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REVIEW: “Broken Pieces” by Riley Hart

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ABOUT:

Can three broken pieces make a whole?

Josiah Evans is the orphan who lost both his parents. He’s sweet, shy, and all heart. He wants nothing more than to be loved.

Mateo Sanchez is the son of a gang leader. He’s seen it all, and never hesitates to do what needs to be done, no matter what it is.

Tristan Croft is the wealthy attorney who clawed his way up from the bottom to rule his own world. He’ll never depend on anyone but himself again.

Three men who couldn’t be more different…and yet, as their lives intersect they find an uncommon balance that calms the storms inside each of them, and ignites fires hotter than they ever thought imaginable.

Told uniquely in three parts and spanning over ten years, BROKEN PIECES is a journey of healing for three fragmented souls, finding love in the unlikeliest of places—with each other.

REVIEW:

Can someone get me a bucket of water?  Cause that was one of the hottest things I’ve ever read.  I’ve only read two or three menage stories in my time because it’s never been a subject I’ve been drawn to, and yet now, after reading Hart’s Broken Pieces, I want to devour every single menage in our little genre.  Although to be honest, it wasn’t particular the menage angle that I loved the most; it was the Broken Pieces (characters) that came together that won my heart.

What Hart has done here, yet again, is create characters you can bond with.  Stories within the story that create living breathing people that you root for more than others. Even though I felt that Josiah (the centre of this story who seemed too compliant and needy (despite occasionally growing some balls) for my liking) was the least fleshed out/fully developed character of the three, I was still aching for him to find the happiness he so obviously yearned for and deserved.  You just don’t feel that way for every (or most) characters you read about.  And then there’s Mateo, Mi precioso.  Jesus, I loved him so much.  I loved the way he felt about Josiah, the way he protected him and sacrificed for him.  I loved the way he was presented with his rough persona and yet was incredibly sensitive and deep.  He and Josiah had the whole “bad boy falls for the innocent” trope working per-fect-ly.  And lastly there was Tristan who balanced the other two so well.  I could take or leave him without a second thought because, did I mention Mateo?  Unf.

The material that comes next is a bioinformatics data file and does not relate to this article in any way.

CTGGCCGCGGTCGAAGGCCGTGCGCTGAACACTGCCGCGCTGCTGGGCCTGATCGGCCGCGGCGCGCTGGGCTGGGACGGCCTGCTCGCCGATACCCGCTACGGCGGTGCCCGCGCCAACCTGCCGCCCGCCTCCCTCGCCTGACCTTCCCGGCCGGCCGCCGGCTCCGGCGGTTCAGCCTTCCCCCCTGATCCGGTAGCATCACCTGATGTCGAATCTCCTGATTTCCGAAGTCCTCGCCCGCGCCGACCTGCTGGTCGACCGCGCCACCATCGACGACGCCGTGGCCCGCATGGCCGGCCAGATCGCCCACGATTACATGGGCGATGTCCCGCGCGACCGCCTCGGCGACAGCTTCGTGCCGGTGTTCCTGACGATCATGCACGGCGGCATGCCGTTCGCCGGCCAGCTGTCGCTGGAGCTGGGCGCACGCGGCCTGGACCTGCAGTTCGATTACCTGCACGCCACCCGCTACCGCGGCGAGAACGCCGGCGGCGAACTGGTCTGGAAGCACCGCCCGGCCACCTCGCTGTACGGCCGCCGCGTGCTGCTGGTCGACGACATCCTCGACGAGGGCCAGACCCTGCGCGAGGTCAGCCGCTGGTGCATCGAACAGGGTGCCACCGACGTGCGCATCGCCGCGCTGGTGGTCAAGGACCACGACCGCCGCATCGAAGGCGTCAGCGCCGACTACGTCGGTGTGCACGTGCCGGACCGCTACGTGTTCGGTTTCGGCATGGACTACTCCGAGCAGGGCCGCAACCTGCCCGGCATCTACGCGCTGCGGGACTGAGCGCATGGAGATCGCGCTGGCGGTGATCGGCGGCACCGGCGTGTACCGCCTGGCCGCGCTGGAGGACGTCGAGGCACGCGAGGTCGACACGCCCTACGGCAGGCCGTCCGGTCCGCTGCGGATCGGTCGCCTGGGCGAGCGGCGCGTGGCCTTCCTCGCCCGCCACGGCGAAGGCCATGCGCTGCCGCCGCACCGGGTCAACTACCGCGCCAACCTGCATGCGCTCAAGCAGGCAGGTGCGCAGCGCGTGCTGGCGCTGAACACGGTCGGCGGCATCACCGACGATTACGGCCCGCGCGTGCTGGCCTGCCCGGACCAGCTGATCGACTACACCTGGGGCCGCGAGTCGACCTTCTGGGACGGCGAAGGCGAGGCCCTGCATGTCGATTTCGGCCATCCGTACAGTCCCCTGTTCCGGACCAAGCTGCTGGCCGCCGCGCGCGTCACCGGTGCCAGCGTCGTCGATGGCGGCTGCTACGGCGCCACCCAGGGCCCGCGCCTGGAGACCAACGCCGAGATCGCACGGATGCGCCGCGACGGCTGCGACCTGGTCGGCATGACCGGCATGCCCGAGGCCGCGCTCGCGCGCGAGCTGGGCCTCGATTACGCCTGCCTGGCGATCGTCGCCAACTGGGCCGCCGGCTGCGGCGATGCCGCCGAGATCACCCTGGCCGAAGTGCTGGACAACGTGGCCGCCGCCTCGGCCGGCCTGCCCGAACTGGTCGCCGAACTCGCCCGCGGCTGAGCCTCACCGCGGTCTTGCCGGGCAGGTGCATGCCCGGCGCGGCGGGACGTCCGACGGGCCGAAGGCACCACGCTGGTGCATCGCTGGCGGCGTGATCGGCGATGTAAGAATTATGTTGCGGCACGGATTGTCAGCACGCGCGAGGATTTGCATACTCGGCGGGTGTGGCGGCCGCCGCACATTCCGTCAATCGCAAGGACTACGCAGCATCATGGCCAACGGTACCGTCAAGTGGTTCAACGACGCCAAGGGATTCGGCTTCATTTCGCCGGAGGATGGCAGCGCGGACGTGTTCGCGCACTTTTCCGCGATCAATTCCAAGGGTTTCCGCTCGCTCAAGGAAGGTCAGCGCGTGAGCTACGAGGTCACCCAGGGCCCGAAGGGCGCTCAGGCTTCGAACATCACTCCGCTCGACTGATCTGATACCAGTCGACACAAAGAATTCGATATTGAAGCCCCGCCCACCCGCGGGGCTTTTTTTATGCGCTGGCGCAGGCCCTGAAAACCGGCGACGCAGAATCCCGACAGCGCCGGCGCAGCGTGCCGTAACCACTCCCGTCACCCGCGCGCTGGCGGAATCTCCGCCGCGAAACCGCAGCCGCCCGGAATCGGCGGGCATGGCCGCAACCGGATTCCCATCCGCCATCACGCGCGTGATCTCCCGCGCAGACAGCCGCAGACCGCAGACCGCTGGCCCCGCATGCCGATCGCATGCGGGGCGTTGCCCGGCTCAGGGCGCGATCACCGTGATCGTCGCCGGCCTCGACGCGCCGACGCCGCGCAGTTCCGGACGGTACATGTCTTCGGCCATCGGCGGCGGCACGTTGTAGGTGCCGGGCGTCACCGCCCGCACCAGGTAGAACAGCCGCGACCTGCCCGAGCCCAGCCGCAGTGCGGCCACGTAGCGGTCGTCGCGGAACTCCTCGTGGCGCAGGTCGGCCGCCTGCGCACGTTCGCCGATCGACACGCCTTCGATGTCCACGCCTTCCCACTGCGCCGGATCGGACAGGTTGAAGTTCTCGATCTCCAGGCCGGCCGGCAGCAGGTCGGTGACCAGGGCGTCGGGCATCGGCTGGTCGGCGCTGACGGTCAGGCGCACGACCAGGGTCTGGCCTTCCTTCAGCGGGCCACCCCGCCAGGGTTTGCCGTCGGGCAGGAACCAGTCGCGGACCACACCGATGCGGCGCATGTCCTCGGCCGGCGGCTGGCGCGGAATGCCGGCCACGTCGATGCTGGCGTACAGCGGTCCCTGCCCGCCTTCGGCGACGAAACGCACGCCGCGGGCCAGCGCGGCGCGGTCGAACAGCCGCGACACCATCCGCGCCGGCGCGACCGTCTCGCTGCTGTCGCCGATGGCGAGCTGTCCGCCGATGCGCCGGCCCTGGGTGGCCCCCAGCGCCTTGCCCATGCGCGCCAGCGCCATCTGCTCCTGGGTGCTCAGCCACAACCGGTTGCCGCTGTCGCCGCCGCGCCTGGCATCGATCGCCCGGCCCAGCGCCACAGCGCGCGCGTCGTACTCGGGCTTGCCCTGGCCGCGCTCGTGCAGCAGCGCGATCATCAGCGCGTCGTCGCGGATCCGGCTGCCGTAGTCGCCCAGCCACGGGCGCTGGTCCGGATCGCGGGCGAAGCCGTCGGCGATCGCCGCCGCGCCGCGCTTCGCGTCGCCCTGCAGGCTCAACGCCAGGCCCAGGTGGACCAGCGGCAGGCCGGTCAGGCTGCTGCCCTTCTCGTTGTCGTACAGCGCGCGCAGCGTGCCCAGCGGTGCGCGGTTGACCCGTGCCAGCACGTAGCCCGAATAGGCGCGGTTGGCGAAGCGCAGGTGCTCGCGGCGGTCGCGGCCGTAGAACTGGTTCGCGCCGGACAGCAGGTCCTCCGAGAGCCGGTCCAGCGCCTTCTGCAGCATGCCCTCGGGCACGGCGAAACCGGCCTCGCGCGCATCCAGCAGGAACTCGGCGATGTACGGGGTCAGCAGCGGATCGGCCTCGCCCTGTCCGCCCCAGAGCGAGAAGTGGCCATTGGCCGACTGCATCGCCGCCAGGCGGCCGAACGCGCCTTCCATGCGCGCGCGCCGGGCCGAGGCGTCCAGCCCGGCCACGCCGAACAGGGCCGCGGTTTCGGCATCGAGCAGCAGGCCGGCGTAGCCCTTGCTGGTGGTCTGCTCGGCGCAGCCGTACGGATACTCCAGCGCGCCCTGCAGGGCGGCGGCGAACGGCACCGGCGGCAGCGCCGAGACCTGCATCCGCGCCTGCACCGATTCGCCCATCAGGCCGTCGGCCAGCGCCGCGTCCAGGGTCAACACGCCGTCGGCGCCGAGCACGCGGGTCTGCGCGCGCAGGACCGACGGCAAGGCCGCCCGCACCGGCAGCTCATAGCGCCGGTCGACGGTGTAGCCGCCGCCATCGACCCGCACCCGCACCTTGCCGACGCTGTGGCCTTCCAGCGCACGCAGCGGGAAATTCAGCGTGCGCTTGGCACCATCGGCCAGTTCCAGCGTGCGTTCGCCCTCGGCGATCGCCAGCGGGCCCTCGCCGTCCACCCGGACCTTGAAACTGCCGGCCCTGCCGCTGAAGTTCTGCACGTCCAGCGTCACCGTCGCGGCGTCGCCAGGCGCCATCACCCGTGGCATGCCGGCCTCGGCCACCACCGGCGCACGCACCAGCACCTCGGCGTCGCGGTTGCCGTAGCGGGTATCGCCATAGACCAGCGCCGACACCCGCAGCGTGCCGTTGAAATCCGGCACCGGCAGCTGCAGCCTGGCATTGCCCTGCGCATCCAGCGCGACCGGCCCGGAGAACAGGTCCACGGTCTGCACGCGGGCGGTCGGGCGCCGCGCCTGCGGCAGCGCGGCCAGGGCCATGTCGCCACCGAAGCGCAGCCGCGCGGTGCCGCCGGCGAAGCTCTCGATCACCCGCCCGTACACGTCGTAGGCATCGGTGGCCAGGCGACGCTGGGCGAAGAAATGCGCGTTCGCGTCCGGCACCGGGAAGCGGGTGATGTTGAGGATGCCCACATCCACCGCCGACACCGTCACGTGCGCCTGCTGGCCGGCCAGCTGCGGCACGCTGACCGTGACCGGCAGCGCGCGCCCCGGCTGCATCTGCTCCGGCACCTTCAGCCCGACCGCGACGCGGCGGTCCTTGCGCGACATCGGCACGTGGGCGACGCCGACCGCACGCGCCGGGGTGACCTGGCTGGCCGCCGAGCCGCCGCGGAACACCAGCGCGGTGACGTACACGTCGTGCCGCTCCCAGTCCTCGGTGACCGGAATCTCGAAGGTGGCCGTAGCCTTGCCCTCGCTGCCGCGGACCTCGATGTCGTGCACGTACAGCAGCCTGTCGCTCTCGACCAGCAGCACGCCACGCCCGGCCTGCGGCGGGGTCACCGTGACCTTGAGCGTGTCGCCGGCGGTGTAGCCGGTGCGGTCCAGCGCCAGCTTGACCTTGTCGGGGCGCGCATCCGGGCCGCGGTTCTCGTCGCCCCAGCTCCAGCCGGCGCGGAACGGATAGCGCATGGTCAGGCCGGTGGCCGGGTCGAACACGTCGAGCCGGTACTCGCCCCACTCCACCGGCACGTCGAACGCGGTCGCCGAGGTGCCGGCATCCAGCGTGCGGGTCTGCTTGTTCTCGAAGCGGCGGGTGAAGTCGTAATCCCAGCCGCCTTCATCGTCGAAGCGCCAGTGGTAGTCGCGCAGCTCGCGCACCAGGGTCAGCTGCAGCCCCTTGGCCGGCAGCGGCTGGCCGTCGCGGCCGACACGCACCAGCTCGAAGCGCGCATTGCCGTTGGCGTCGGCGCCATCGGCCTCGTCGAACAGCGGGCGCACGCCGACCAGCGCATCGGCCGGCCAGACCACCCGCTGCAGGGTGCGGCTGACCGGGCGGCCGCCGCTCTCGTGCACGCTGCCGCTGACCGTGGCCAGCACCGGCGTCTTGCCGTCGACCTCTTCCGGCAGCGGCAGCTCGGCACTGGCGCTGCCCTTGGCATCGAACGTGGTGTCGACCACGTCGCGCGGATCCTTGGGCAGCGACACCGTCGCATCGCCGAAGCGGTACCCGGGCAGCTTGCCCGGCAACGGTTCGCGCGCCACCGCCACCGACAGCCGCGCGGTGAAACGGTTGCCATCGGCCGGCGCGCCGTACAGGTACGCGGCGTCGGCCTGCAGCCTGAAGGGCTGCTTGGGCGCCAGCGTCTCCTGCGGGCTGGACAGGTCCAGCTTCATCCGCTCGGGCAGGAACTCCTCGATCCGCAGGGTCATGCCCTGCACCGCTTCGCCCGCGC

Sure, there was a scene that didn’t sit too well with me (where Tristan and Josiah talk about his mother) because it felt like the conclusion of the conversation was unlikely considering what they’d just discussed.  I mean would you really get a boner when discussing something tragic and significant?  Well, not unless you’re a sadist, right?!

But really, I could sit here and talk about the fact that I stayed up all night reading ’cause I had to find out how these three end up together, or the fact that Hart has created scenes that come to life and suck you in, or the fact that I adored this far more than I thought I would, or that it reminded me how precious past loves are and how much they shape the person that we become until the cows come home – but I won’t.

I’ll just say that I loved it.

For clarity’s sake I’ll reiterate – Hart knows how to write some memorable sex scenes.  They are ON. FIRE.  Like, CRAZY HOT!

And the cherry on top of this delicious cake?  There’s more of this story to come later this year.

Bless. :)

RATING: 4.5 STARS

BOOK INFO:

18874773Title:  Broken Pieces
Author:  Riley Hart
Publisher: self-pub
Pages: 330
Release Date: February 3, 2014
Purchase Links:  Amazon

2 comments on “REVIEW: “Broken Pieces” by Riley Hart

  1. Andrea M
    June 20, 2014

    I guess I’m going to have to break down and get this one – love Riley Hart’s writing but don’t care for menages. You make it sound worth the buy. Thank you!

    Like

  2. Kim W
    June 20, 2014

    I think this menage is a little different from the usual. It’s kind of two distinct separate love stories that become a single love story. I think even people who don’t normally like menage would like this.

    Like

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This entry was posted on June 19, 2014 by in Contemporary, Reviewer: Sue and tagged , , , , .

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